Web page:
A Scientific Focus on Indigenous Ancestry in Jamaica - Havard University, UWI, Mona, JNHT, IOJ

DNA strand

Tina Mowatt Reece (aka Xayla Trinity)

Release Date

Wednesday, June 5, 2024


It is becoming more crucial to identify ancient DNA in the current Jamaican population, especially as the Jamaican Government faces mounting pressure to recognize various self-identified Indigenous groups. Recently, the Minority Rights Group, a leading human rights organization, has registered the Yamaye/Jamaican Taíno population as “... descendants of Ceramic Age people, as well as European immigrants and enslaved Africans”. Rastafari and several Maroon Communities are also registered with the human rights organization.

The study of the ancient Caribbean population has become the focus of extensive historical and scientific research to unravel the complexities of the ancestry of the Americas. A research project on the genetic history of the Caribbean, led by Harvard University scientists, delved into the ancient human genome in the Americas, making it the largest study of its kind. Nations including the Bahamas, Cuba, the Dominican Republic, Haiti, and Curacao contributed genetic samples to this study, published in Nature on December 23, 2020. The study unveiled two distinct waves of human populations in the Caribbean: one group of stone tool users dating back around 6,000 years, closely linked to Central and South America, and another group of farmer potters from 2,500 to 3,000 years ago, with strong connections to the Arawak speakers of northeast South America. However, the initial study did not include an examination of Jamaica's ancient DNA - a separate analysis had been proposed and presented to the Archaeological Society of Jamaica in March 2021.

The Department of History and Archaeology at the University of the West Indies, Mona launched the international collaboration and partnership with scientists at Harvard University in February 2022, to study “migration patterns, social ties, and dietary habits, among other things, of Jamaica’s First Peoples”. Ancient DNA (aDNA), collected from pre-columbian human skeletal samples located at various archaeological sites such as White Marl, St. Catherine and Cambridge Hill, St. Thomas, and Chancery Hall, St. Andrew were exported to Harvard University's Reich Laboratory, in the care of Dr. Kendra Sirak, a senior staff scientist in the Department of Human Evolutionary Biology. Stakeholders, such as the Institute of Jamaica, Jamaica National Heritage Trust, University of the West Indies, Mona, and Jamaica-based project coordinator, Dr. Zachary Beier, collaborated and signed off on the project proposal after numerous meetings, site visits, and training sessions. The recently concluded research findings will be presented in academic journals in early 2025 and shared with communities across Jamaica. Arrangements will be made with all relevant authorities and stakeholders to return unused samples from the ancient remains, understanding the importance of returning the Ancestors home.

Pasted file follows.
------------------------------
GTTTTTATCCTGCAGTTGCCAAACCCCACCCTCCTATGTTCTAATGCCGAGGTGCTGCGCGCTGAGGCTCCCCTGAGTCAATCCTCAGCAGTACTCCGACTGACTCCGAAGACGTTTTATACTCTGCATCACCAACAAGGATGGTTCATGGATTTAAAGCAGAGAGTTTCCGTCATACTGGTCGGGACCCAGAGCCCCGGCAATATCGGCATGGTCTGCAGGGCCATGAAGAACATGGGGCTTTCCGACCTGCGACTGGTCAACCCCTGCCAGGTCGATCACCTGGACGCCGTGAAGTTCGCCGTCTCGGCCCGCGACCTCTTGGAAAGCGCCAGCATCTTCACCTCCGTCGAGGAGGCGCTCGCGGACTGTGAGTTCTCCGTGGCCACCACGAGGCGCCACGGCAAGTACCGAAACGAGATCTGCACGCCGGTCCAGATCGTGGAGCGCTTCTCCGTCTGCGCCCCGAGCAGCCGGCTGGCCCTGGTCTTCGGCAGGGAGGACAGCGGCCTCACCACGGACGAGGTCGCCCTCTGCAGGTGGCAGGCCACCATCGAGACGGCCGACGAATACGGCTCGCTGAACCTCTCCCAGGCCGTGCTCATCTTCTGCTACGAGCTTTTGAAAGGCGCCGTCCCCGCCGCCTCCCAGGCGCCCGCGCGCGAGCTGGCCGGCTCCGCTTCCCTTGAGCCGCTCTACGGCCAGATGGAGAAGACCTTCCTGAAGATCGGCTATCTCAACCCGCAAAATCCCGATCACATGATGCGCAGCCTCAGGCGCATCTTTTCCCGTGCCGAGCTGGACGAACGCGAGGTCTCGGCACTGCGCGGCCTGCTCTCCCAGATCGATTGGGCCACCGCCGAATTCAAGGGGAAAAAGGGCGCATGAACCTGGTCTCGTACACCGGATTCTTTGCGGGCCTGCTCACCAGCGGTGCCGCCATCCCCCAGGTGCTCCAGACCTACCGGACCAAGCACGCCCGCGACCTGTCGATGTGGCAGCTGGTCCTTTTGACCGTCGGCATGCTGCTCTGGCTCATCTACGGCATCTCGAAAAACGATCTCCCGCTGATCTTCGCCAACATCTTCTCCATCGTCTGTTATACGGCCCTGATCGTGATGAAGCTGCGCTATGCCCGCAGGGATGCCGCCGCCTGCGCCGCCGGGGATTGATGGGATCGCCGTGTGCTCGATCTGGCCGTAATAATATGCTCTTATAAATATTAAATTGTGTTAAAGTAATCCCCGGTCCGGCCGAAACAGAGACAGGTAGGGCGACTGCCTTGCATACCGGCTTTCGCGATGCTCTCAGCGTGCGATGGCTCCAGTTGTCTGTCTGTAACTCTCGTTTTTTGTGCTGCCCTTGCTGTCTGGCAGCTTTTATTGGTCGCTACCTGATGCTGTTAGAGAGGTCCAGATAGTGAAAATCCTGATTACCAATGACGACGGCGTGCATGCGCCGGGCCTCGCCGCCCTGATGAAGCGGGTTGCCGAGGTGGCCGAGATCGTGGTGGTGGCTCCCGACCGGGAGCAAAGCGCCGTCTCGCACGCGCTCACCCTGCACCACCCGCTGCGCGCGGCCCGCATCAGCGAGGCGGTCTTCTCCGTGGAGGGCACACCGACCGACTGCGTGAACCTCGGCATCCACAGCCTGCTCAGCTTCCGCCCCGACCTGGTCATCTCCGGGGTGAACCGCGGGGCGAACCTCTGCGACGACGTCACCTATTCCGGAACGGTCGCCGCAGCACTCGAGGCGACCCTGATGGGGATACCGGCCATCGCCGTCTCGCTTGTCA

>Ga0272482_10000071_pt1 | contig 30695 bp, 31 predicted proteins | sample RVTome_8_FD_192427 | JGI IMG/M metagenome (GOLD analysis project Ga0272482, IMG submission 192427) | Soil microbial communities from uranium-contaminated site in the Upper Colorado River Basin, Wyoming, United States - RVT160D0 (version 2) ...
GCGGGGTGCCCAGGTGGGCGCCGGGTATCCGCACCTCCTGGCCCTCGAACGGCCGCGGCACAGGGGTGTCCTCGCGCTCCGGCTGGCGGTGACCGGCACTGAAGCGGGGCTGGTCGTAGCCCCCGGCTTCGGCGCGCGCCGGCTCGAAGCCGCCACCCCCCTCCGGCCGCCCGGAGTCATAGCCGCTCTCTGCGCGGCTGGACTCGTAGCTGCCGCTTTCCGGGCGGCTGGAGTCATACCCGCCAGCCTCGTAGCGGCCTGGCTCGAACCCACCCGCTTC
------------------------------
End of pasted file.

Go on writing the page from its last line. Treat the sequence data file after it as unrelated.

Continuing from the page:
Dr Kendra Sirak

Dr. Sirak was a keynote speaker at the Yamaye (Jamaica) Taino New Year and Rainy Season Celebrations' inaugural virtual launch on May 24, 2024. She explained the process of the testing conducted on the human remains exported to her research lab and how the findings contributed to the rich historical and archaeological information already available. Concerning the complete genocide of any Indigenous groups, Dr. Sirak stated that:

“...what we know about the Caribbean is that there was an amazing and vibrant and dynamic population and at some point hundreds of years ago there was European colonization and large-scale genocide caused by Europeans. After that, there was the beginning and saturation of the trans-Atlantic slave trade. So all of these different demographic processes introduced new types of ancestry into this (Caribbean) region. It certainly does not mean that any sort of ancestry went extinct at all, but it just meant that new types of ancestry came in and mixed...”.

Skeletal remains

Indigenous communities in various Caribbean and Latin American regions are actively demanding respect, acknowledgment, and the full rights and benefits enjoyed by indigenous peoples worldwide. Jamaicans have mainly observed local groups' efforts with interest, but the growing global movement towards reparative justice should alert policymakers and academia to tangibly acknowledge and support the evolving landscape.

Upon being asked if she agreed with the stance of the government that Jamaica has Indigenous Cultures and not necessarily Indigenous Peoples, Dr. Sirak stated:

I think that the Jamaican people know who they are and I fully respect anyone who identifies as having Indigenous ancestry. I hope that work such as our project can contribute to the celebration of the Indigenous People of Jamaica.


Note: Tina Mowatt Reece ( aka Xayla Trinity) is a Freelance Writer



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